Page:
Former NFL offensive lineman Kwame Harris regrets not coming out as being gay while he was playing in the league, but he didn't see the two as being "compatible," the 2003 first-round draft pick told CNN on Friday.
Harris, who played six years as an offensive lineman with the San Francisco 49ers and Oakland Raiders, said he always has known he's gay but kept it a secret. Harris was outed in January after being arrested for an alleged fight with his former boyfriend over "soy sauce and underwear."
Former NFL linebacker Coy Wire, a CNN contributor, spoke to Harris on the Stanford campus, where the two were college teammates.
"I love football. Football provided me with some experiences and some opportunities that I wouldn't trade for anything else, but at the same time, the cost was great in asking me to not speak candidly or be able to be open about myself in this complete manner," Harris said.
Harris told Wire he didn't consider coming out while playing in the NFL and that the decision took a toll on him.
"I didn't see those two things as being compatible, but now when I look back in hindsight, if I could have done it differently, I'd like to think that I would find the strength, or find the fortitude or the grace to make the hard decision," Harris said. "You want to escape this despair, this turmoil. Maybe your mind goes to dark places sometimes, but I would just say I'm happy today. I'm glad I didn't actually ... that those were just ideas, that I didn't act on any of those things and it does, you know, it does get better."
On the heels of CBSSports.com's report last week stating an NFL player is "strongly considering" coming out as gay, NFL Players Association president Domonique Foxworth revealed the union has been working hard to prepare players for the announcement when it does come.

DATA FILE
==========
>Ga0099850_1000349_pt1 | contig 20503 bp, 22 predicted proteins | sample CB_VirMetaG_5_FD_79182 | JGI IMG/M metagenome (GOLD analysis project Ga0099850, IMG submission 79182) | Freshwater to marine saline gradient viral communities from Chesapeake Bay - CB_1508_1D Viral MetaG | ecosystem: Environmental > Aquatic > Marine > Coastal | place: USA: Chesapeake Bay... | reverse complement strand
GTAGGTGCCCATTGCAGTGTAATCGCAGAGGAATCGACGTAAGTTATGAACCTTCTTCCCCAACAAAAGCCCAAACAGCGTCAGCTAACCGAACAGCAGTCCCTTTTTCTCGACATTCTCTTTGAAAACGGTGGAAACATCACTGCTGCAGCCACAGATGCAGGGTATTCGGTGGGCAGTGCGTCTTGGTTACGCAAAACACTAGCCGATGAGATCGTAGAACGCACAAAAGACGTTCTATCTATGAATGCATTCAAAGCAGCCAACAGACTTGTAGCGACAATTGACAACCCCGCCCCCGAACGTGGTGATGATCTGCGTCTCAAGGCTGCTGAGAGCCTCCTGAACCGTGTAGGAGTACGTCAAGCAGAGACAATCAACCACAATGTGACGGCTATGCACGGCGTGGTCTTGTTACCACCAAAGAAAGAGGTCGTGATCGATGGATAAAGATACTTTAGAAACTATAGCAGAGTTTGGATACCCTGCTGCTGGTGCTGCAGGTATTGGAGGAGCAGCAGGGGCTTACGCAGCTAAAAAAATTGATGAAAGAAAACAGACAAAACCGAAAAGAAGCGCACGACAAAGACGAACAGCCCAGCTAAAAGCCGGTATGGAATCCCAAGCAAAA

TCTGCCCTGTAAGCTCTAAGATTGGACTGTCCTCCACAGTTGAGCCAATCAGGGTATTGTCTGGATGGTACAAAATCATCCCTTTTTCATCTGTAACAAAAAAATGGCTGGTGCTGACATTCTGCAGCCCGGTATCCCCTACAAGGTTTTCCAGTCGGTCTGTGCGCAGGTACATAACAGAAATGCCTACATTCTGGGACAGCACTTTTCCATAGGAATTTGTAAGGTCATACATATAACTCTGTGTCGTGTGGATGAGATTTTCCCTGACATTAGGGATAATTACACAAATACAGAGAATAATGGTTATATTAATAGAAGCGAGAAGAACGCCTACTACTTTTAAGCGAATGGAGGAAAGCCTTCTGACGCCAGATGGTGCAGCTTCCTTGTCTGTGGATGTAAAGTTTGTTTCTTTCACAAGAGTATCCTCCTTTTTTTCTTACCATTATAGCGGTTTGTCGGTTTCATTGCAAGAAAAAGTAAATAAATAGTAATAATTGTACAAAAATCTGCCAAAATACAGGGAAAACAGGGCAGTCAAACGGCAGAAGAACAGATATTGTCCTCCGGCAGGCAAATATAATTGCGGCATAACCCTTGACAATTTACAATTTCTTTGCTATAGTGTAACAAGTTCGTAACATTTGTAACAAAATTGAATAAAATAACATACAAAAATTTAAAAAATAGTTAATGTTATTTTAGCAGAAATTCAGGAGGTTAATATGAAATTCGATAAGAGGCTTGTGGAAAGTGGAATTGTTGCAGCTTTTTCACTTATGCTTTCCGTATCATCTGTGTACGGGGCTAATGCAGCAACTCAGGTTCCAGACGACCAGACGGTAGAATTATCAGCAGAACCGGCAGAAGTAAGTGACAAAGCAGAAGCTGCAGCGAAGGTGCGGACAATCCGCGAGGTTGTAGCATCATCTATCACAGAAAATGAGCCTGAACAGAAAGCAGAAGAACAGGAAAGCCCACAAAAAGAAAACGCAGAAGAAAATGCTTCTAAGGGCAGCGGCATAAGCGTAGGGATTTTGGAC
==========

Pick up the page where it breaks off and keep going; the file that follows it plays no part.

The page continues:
"I don't do the gay guys. I don't do that," Culliver told Artie Lange on his radio show.
Culliver then was asked if there were any gay players on the 49ers.
"We don't have any gay guys on the team," Culliver said. "They gotta get up outta here if they do. Can't be with that sweet stuff."
Culliver apologized for his comments soon after and pledged "to learn and grow from this experience." In March, Culliver spent part of the day at The Trevor Project, an organization for lesbian, gay, bisexual, transgender and questioning youth.
When asked why he is talking now about being gay, Harris said he wants to help athletes who might feel isolated or confused by their sexuality.
"I want people, whether they're gay athletes or athletes who are still in the closet, or youths who aren't quite sure what their sexuality is, to realize that not only is that not unique, but those feelings are common feelings," he said. "Don't feel incredibly alone in having these questions."